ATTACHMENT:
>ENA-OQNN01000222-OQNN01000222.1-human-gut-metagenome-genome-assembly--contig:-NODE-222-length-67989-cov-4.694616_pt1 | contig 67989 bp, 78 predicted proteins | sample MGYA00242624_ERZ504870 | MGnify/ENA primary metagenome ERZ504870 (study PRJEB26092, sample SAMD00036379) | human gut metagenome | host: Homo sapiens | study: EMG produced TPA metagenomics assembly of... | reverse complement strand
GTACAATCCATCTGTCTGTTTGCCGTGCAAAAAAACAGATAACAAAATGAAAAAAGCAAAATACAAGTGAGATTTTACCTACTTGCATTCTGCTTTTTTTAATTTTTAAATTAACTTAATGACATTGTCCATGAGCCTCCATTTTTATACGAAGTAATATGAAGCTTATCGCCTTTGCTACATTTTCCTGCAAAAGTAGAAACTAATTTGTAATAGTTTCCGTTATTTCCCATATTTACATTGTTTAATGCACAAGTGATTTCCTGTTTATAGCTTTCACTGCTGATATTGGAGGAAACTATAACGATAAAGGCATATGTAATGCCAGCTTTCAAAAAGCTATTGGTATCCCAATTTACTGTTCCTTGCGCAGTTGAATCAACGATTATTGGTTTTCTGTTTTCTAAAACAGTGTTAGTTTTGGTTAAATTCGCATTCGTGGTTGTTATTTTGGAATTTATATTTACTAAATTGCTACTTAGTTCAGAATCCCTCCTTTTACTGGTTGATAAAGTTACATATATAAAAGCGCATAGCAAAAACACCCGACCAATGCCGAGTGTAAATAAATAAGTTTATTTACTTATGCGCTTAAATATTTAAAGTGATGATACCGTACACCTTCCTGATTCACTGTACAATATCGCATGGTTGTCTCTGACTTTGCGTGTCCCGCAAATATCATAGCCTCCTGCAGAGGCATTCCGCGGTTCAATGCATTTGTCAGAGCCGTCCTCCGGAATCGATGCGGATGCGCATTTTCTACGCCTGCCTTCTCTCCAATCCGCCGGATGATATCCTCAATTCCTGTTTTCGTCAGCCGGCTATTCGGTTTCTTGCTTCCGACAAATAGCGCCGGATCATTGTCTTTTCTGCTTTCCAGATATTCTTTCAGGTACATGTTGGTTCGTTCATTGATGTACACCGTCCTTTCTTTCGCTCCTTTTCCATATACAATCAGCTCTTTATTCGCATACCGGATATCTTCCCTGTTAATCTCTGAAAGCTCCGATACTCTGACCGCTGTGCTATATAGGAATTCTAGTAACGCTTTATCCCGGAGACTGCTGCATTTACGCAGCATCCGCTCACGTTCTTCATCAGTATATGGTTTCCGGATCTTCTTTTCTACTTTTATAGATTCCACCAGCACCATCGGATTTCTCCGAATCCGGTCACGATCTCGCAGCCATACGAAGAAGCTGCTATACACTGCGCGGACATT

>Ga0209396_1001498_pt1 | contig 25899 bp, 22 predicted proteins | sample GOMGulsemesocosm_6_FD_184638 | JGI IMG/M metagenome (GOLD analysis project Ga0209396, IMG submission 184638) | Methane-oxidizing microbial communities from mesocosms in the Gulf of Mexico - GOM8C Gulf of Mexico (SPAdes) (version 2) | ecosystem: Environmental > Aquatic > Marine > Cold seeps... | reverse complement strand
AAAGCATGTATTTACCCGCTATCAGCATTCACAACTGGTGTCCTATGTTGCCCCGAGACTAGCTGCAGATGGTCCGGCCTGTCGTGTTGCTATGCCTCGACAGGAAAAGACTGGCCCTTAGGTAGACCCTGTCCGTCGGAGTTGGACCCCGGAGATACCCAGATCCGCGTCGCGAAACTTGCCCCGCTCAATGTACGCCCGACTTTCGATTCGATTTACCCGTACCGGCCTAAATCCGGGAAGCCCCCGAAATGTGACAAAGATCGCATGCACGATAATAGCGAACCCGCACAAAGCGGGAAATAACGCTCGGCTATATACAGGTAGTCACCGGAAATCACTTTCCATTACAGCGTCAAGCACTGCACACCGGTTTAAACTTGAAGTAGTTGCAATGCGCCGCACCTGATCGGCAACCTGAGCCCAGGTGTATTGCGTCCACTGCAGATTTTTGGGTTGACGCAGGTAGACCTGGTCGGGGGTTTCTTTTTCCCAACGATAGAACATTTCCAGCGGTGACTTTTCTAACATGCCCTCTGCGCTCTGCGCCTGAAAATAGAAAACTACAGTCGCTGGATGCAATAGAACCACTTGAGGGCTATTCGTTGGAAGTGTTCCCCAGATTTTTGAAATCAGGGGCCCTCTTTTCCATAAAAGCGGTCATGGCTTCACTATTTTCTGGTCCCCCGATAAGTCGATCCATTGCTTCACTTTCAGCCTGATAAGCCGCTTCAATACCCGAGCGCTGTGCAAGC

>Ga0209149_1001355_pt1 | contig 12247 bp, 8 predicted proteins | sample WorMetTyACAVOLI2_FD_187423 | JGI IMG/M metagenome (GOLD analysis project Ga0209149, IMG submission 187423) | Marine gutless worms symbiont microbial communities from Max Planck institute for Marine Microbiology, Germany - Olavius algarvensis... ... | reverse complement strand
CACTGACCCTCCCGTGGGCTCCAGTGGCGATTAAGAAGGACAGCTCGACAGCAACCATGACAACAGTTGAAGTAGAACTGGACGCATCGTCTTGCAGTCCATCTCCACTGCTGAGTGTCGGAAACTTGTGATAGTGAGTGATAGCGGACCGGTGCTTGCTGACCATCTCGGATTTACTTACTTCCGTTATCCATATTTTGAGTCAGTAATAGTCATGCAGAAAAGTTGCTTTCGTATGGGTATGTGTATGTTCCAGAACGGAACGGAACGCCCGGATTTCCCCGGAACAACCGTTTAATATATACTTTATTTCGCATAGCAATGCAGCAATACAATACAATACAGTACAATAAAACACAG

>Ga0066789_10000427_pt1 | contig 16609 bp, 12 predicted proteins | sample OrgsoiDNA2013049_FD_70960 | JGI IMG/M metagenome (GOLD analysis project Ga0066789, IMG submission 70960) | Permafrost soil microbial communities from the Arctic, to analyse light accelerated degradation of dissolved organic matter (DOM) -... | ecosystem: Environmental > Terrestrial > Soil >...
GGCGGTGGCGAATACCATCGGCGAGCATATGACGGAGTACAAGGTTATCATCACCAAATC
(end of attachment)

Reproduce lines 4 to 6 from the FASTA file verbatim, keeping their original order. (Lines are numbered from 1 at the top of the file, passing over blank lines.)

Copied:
AAAGCATGTATTTACCCGCTATCAGCATTCACAACTGGTGTCCTATGTTGCCCCGAGACTAGCTGCAGATGGTCCGGCCTGTCGTGTTGCTATGCCTCGACAGGAAAAGACTGGCCCTTAGGTAGACCCTGTCCGTCGGAGTTGGACCCCGGAGATACCCAGATCCGCGTCGCGAAACTTGCCCCGCTCAATGTACGCCCGACTTTCGATTCGATTTACCCGTACCGGCCTAAATCCGGGAAGCCCCCGAAATGTGACAAAGATCGCATGCACGATAATAGCGAACCCGCACAAAGCGGGAAATAACGCTCGGCTATATACAGGTAGTCACCGGAAATCACTTTCCATTACAGCGTCAAGCACTGCACACCGGTTTAAACTTGAAGTAGTTGCAATGCGCCGCACCTGATCGGCAACCTGAGCCCAGGTGTATTGCGTCCACTGCAGATTTTTGGGTTGACGCAGGTAGACCTGGTCGGGGGTTTCTTTTTCCCAACGATAGAACATTTCCAGCGGTGACTTTTCTAACATGCCCTCTGCGCTCTGCGCCTGAAAATAGAAAACTACAGTCGCTGGATGCAATAGAACCACTTGAGGGCTATTCGTTGGAAGTGTTCCCCAGATTTTTGAAATCAGGGGCCCTCTTTTCCATAAAAGCGGTCATGGCTTCACTATTTTCTGGTCCCCCGATAAGTCGATCCATTGCTTCACTTTCAGCCTGATAAGCCGCTTCAATACCCGAGCGCTGTGCAAGC

>Ga0209149_1001355_pt1 | contig 12247 bp, 8 predicted proteins | sample WorMetTyACAVOLI2_FD_187423 | JGI IMG/M metagenome (GOLD analysis project Ga0209149, IMG submission 187423) | Marine gutless worms symbiont microbial communities from Max Planck institute for Marine Microbiology, Germany - Olavius algarvensis... ... | reverse complement strand
CACTGACCCTCCCGTGGGCTCCAGTGGCGATTAAGAAGGACAGCTCGACAGCAACCATGACAACAGTTGAAGTAGAACTGGACGCATCGTCTTGCAGTCCATCTCCACTGCTGAGTGTCGGAAACTTGTGATAGTGAGTGATAGCGGACCGGTGCTTGCTGACCATCTCGGATTTACTTACTTCCGTTATCCATATTTTGAGTCAGTAATAGTCATGCAGAAAAGTTGCTTTCGTATGGGTATGTGTATGTTCCAGAACGGAACGGAACGCCCGGATTTCCCCGGAACAACCGTTTAATATATACTTTATTTCGCATAGCAATGCAGCAATACAATACAATACAGTACAATAAAACACAG